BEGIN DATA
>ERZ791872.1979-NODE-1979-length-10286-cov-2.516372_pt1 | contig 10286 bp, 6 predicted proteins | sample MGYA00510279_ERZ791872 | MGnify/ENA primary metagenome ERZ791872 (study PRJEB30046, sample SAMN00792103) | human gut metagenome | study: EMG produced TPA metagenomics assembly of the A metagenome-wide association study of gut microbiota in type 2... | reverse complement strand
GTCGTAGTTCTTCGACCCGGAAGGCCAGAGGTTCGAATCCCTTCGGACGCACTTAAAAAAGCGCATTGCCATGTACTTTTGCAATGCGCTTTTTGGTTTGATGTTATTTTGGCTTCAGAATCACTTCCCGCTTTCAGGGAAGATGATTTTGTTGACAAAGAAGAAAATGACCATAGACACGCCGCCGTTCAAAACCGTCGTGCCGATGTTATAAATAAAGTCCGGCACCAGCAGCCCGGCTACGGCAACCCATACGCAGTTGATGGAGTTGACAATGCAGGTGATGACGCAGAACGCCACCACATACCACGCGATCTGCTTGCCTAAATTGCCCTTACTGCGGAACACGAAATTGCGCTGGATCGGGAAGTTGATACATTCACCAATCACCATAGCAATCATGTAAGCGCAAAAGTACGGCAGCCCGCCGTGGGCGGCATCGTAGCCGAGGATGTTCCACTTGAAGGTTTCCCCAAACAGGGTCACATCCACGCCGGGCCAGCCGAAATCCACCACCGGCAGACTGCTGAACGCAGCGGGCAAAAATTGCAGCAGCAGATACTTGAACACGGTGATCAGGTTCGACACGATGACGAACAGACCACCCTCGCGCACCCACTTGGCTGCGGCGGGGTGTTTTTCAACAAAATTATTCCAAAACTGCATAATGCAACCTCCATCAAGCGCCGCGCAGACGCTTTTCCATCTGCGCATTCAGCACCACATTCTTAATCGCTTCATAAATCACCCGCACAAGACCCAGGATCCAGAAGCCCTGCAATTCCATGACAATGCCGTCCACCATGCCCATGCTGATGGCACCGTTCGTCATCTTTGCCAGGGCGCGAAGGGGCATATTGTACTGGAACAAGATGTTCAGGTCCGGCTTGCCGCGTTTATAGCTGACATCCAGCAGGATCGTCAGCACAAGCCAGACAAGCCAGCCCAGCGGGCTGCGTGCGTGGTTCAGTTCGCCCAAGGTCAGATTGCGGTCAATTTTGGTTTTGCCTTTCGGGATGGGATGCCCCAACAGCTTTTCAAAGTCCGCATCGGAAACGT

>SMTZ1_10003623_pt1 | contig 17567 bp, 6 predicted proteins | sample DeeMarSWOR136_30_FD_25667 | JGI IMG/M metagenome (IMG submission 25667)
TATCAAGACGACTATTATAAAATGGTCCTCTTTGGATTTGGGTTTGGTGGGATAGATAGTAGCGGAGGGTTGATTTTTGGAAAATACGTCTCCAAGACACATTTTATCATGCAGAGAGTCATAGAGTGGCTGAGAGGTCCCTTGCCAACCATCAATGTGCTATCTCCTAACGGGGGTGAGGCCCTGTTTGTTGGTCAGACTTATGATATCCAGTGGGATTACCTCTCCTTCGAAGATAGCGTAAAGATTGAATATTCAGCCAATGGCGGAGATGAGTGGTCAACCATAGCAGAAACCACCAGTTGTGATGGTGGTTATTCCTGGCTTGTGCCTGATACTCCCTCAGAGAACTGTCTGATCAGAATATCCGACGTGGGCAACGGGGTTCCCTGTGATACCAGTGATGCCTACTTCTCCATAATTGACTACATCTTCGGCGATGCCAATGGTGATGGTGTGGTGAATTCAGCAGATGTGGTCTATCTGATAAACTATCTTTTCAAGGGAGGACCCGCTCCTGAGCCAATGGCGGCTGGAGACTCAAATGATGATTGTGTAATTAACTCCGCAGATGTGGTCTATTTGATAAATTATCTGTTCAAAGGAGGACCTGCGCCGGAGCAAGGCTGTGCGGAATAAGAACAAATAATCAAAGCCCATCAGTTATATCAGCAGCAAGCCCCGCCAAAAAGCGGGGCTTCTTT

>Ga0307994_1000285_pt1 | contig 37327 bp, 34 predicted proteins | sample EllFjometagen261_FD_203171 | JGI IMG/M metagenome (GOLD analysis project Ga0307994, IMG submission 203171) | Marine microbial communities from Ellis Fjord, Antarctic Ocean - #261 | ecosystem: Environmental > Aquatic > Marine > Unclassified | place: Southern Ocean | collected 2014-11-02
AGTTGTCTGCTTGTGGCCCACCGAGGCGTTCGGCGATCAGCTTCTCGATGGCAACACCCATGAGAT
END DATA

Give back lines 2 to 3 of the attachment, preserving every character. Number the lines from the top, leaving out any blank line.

GTCGTAGTTCTTCGACCCGGAAGGCCAGAGGTTCGAATCCCTTCGGACGCACTTAAAAAAGCGCATTGCCATGTACTTTTGCAATGCGCTTTTTGGTTTGATGTTATTTTGGCTTCAGAATCACTTCCCGCTTTCAGGGAAGATGATTTTGTTGACAAAGAAGAAAATGACCATAGACACGCCGCCGTTCAAAACCGTCGTGCCGATGTTATAAATAAAGTCCGGCACCAGCAGCCCGGCTACGGCAACCCATACGCAGTTGATGGAGTTGACAATGCAGGTGATGACGCAGAACGCCACCACATACCACGCGATCTGCTTGCCTAAATTGCCCTTACTGCGGAACACGAAATTGCGCTGGATCGGGAAGTTGATACATTCACCAATCACCATAGCAATCATGTAAGCGCAAAAGTACGGCAGCCCGCCGTGGGCGGCATCGTAGCCGAGGATGTTCCACTTGAAGGTTTCCCCAAACAGGGTCACATCCACGCCGGGCCAGCCGAAATCCACCACCGGCAGACTGCTGAACGCAGCGGGCAAAAATTGCAGCAGCAGATACTTGAACACGGTGATCAGGTTCGACACGATGACGAACAGACCACCCTCGCGCACCCACTTGGCTGCGGCGGGGTGTTTTTCAACAAAATTATTCCAAAACTGCATAATGCAACCTCCATCAAGCGCCGCGCAGACGCTTTTCCATCTGCGCATTCAGCACCACATTCTTAATCGCTTCATAAATCACCCGCACAAGACCCAGGATCCAGAAGCCCTGCAATTCCATGACAATGCCGTCCACCATGCCCATGCTGATGGCACCGTTCGTCATCTTTGCCAGGGCGCGAAGGGGCATATTGTACTGGAACAAGATGTTCAGGTCCGGCTTGCCGCGTTTATAGCTGACATCCAGCAGGATCGTCAGCACAAGCCAGACAAGCCAGCCCAGCGGGCTGCGTGCGTGGTTCAGTTCGCCCAAGGTCAGATTGCGGTCAATTTTGGTTTTGCCTTTCGGGATGGGATGCCCCAACAGCTTTTCAAAGTCCGCATCGGAAACGT

>SMTZ1_10003623_pt1 | contig 17567 bp, 6 predicted proteins | sample DeeMarSWOR136_30_FD_25667 | JGI IMG/M metagenome (IMG submission 25667)